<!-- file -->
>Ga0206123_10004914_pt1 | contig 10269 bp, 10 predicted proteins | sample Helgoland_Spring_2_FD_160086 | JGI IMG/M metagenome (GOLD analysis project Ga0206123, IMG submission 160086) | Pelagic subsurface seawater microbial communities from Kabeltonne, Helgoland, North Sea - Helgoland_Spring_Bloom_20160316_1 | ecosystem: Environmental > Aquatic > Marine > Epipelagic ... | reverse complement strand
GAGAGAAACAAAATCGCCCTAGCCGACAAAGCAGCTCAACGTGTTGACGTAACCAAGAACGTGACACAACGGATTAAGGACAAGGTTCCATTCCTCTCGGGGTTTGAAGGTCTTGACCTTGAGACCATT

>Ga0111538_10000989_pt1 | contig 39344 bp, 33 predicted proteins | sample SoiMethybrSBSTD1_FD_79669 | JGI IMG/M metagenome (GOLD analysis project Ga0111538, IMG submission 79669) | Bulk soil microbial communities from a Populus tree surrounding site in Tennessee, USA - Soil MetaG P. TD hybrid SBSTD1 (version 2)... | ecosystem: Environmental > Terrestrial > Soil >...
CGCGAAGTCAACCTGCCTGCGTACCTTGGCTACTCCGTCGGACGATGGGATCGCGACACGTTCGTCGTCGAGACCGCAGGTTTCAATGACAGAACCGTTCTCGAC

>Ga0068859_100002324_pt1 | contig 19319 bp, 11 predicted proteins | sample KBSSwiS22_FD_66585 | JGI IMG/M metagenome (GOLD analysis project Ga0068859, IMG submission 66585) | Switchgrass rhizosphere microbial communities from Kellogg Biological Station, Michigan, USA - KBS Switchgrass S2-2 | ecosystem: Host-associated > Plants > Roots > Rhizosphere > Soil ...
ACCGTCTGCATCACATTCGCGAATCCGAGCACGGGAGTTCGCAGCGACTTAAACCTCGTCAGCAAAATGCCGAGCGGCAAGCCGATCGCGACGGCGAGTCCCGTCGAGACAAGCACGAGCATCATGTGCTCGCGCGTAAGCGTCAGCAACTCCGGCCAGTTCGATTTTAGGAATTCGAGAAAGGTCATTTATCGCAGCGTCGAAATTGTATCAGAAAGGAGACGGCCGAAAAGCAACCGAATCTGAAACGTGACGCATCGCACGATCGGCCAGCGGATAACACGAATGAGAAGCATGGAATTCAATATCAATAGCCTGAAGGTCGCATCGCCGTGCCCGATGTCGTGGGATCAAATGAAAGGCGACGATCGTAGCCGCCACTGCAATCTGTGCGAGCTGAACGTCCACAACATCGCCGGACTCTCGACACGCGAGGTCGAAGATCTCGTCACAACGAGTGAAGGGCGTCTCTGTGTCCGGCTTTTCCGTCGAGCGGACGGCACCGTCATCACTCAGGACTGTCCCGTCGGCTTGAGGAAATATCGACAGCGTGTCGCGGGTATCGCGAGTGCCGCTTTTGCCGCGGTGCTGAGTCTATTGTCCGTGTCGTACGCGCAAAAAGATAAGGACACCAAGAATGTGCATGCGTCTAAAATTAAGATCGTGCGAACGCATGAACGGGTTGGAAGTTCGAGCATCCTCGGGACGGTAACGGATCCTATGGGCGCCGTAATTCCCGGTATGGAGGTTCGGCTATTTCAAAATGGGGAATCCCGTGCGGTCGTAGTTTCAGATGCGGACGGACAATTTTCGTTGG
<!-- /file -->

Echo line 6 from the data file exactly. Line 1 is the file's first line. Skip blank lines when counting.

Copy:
ACCGTCTGCATCACATTCGCGAATCCGAGCACGGGAGTTCGCAGCGACTTAAACCTCGTCAGCAAAATGCCGAGCGGCAAGCCGATCGCGACGGCGAGTCCCGTCGAGACAAGCACGAGCATCATGTGCTCGCGCGTAAGCGTCAGCAACTCCGGCCAGTTCGATTTTAGGAATTCGAGAAAGGTCATTTATCGCAGCGTCGAAATTGTATCAGAAAGGAGACGGCCGAAAAGCAACCGAATCTGAAACGTGACGCATCGCACGATCGGCCAGCGGATAACACGAATGAGAAGCATGGAATTCAATATCAATAGCCTGAAGGTCGCATCGCCGTGCCCGATGTCGTGGGATCAAATGAAAGGCGACGATCGTAGCCGCCACTGCAATCTGTGCGAGCTGAACGTCCACAACATCGCCGGACTCTCGACACGCGAGGTCGAAGATCTCGTCACAACGAGTGAAGGGCGTCTCTGTGTCCGGCTTTTCCGTCGAGCGGACGGCACCGTCATCACTCAGGACTGTCCCGTCGGCTTGAGGAAATATCGACAGCGTGTCGCGGGTATCGCGAGTGCCGCTTTTGCCGCGGTGCTGAGTCTATTGTCCGTGTCGTACGCGCAAAAAGATAAGGACACCAAGAATGTGCATGCGTCTAAAATTAAGATCGTGCGAACGCATGAACGGGTTGGAAGTTCGAGCATCCTCGGGACGGTAACGGATCCTATGGGCGCCGTAATTCCCGGTATGGAGGTTCGGCTATTTCAAAATGGGGAATCCCGTGCGGTCGTAGTTTCAGATGCGGACGGACAATTTTCGTTGG